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The Underrated: Ludacris- Word Of Mouf

By @TrueGodImmortal 


Tracklist 
1. Coming To America 
2. Rollout(My Business)
3. Go To Sleep 
4. Crybabies(Oh No)
5. She Said
6. Howhere(Skit)
7. Area Codes
8. Growing Pains 
9. Greatest Hits(Skit)
10. Move Bitch 
11. Stop Lying(Skit)
12. Saturday(Oooh! Oooh!)
13. Keep It On The Hush
14. Word of Mouf(Freestyle)
15. Get The Fuck Back 
16. Freaky Thangs
17. Cold Outside 
18. Block Lockdown 
19. Welcome to Atlanta 

In November 2001, Ludacris released an album that truly catapulted his name and career. The Atlanta native(by way of Chicago) saw success with his triple platinum debut "Back For The First Time", spawning some major hits, but it would be the release of his second album "Word Of Mouf" that truly cemented him as a force to reckoned with. From the opening intro of "Coming To America", where Luda spits some heat and balances his eclectic lyricism with his comedic side as always. The first single "Rollout", produced by Timbaland, was an instant hit on radio, as well as in the clubs. While making radio and club hits, Luda would still provide us with a knocker for the street in "Go To Sleep", which features Three 6 Mafia and some of his Disturbing The Peace crew.




While I wasn't a fan of the Swizz Beatz produced "Crybabies", the classic Luda element on "She Said" was too much to ignore. On his first album, Luda gave us an anthem about hoes and here he revisits the theme with talking about hoes in denial. That's right. We all know that one woman who claims she has never done this or that, but when it comes down to it, she's definitely a pro at what she claims she wasn't. One of my favorite songs on this album, just for the accuracy and hilarity. On the mega hit "Area Codes", Luda gets blessed with some Nate Dogg hook magic as he runs off damn near every area code there is to drive home his point of having "hoes in different area codes".





The soulful "Growing Pains" brings a more serious tone to the album, as Luda and DTP member Lil' Fate talk their upbringing and the things they went through growing up. I have to take a moment to address the comedic skit "Greatest Hits", which is still one of my favorite skits ever on any album. Luda has a skit about white people singing all his hits and releasing these as a Greatest Hits album. It's Luda's greatest hits, sung by random white people and it is hilarious still. The comedy was strong here and brought a fun vibe back after the serious "Growing Pains". The mood slightly changes as we arrive at "Move Bitch", the Mystikal and I-20 assisted mega hit that could still get a party lit (depending on the age of the folks there at least). "Move Bitch" is aggression personified and yet another dimension to Ludacris and his music. Luda gets some ATL production love from Organized Noize on the Sleepy Brown assisted "Saturday", another hit from the album that still knocks in any car or speakers. My personal favorite song from the album has to be "Keep It On The Hush", which is completely a song of hilarity yet extremely smooth and soulful due to the Jazze Pha hook. Jazze Pha handled the production here as well, which is organ heavy, adding the right touch of funk to it.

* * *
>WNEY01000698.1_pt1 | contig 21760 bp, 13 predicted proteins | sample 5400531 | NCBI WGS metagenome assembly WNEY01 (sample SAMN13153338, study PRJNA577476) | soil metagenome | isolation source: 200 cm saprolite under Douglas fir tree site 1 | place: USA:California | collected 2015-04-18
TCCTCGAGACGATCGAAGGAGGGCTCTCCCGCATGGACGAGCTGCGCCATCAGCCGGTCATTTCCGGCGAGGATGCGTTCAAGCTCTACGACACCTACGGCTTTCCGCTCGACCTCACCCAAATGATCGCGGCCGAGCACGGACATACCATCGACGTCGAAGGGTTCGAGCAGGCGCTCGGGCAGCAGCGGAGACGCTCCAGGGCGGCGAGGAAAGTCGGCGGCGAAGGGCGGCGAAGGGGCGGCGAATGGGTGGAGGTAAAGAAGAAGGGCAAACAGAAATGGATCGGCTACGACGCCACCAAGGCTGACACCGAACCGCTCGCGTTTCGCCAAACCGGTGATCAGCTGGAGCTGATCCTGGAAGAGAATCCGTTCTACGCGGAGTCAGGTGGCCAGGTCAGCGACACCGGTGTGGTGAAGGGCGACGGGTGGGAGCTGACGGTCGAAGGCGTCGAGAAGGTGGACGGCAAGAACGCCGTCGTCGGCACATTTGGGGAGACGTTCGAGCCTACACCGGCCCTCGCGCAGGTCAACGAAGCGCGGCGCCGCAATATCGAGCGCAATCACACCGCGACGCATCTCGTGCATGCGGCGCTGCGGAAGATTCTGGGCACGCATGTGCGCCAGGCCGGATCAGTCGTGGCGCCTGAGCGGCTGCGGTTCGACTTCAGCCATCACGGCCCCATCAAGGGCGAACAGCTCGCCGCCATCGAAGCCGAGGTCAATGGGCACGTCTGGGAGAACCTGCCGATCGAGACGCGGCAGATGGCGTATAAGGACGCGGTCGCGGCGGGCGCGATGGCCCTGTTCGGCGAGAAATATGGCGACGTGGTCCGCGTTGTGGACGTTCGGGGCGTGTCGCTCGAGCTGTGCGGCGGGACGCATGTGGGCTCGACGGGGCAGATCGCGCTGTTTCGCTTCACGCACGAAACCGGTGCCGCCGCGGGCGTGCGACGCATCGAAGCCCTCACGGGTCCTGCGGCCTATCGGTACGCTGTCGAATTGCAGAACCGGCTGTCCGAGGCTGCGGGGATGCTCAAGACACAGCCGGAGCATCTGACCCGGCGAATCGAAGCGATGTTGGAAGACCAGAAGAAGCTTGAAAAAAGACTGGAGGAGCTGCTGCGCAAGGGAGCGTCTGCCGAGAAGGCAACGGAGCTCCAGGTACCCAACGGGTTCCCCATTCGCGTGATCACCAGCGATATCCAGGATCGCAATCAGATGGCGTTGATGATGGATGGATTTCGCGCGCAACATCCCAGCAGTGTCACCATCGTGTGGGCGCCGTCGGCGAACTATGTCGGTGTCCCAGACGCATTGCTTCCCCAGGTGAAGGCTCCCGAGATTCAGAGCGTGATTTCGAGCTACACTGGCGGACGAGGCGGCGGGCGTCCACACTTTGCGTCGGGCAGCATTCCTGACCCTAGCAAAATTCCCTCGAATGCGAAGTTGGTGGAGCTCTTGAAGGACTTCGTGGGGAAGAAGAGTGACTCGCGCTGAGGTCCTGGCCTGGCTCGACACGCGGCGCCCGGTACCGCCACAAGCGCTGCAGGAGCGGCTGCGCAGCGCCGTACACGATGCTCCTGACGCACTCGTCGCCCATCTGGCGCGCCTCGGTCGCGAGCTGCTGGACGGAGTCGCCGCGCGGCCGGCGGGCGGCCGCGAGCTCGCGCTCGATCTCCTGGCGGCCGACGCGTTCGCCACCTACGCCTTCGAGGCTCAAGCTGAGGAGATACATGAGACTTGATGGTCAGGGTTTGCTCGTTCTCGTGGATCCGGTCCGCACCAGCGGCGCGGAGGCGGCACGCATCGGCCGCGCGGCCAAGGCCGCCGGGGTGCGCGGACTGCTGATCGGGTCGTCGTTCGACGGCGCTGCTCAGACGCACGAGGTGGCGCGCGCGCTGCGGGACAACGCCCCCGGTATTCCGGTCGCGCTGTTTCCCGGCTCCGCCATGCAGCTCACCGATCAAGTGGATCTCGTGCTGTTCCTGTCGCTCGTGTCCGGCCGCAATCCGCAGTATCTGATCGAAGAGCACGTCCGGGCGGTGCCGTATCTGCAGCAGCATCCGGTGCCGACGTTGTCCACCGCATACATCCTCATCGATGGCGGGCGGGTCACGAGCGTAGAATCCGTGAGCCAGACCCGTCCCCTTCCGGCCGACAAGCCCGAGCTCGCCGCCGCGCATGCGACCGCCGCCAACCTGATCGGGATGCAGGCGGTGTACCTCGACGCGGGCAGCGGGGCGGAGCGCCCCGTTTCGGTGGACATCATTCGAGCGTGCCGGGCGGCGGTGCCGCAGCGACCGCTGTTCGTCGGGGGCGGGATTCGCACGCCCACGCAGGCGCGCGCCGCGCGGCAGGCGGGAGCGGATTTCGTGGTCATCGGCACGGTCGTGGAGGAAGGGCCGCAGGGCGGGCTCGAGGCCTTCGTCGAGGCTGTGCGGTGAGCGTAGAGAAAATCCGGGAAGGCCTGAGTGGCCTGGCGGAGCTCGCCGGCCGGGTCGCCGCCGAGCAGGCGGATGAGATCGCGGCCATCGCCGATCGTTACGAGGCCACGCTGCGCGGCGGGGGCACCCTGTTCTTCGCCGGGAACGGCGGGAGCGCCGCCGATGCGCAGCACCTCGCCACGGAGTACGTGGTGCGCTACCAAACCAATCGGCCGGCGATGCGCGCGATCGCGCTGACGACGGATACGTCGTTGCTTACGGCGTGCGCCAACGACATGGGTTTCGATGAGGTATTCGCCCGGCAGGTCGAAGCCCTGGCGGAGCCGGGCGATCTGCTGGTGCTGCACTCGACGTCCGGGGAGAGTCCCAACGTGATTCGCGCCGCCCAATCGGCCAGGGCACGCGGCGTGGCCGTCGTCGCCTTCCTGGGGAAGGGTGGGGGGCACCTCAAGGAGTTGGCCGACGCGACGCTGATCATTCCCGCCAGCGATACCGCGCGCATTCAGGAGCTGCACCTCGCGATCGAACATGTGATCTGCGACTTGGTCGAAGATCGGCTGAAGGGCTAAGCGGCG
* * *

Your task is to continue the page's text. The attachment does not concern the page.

As the album begins to near the end, Luda goes back to the essence with a freestyle, spitting random bars mostly acapella, then makes another aggressive track with his DTP squad "Get The Fuck Back", before arriving at one of the best tracks here in the smooth "Freaky Thangs", which features Twista and Jagged Edge. The beat is very slow and melodic, while the hook is just right to entice the ladies as Luda and Twista spit rapid fire verses to the women they are going after. Faizon Love started off the song with an intro about how he loves hoes, but he just doesn't pay them, something I think we all could understand and relate to. As Luda closes the album with "Cold Outside"and "Block Lockdown", two dope tracks, we are left with a solid album in general that has virtually no skips and showcases different elements of Ludacris, the man and artist.




With such creativity and diverse ability with his music, Luda managed to solidify himself as one of the top players in the game during this period, as Word of Mouf sold nearly 4 million copies and was nominated for a Grammy. It remains Luda's highest selling album and it is his best to me, and I would almost be willing to give it the distinction of a classic, as it has barely any skips and the music is still dope almost 15 years later. Revisit this album and enjoy!

-True 

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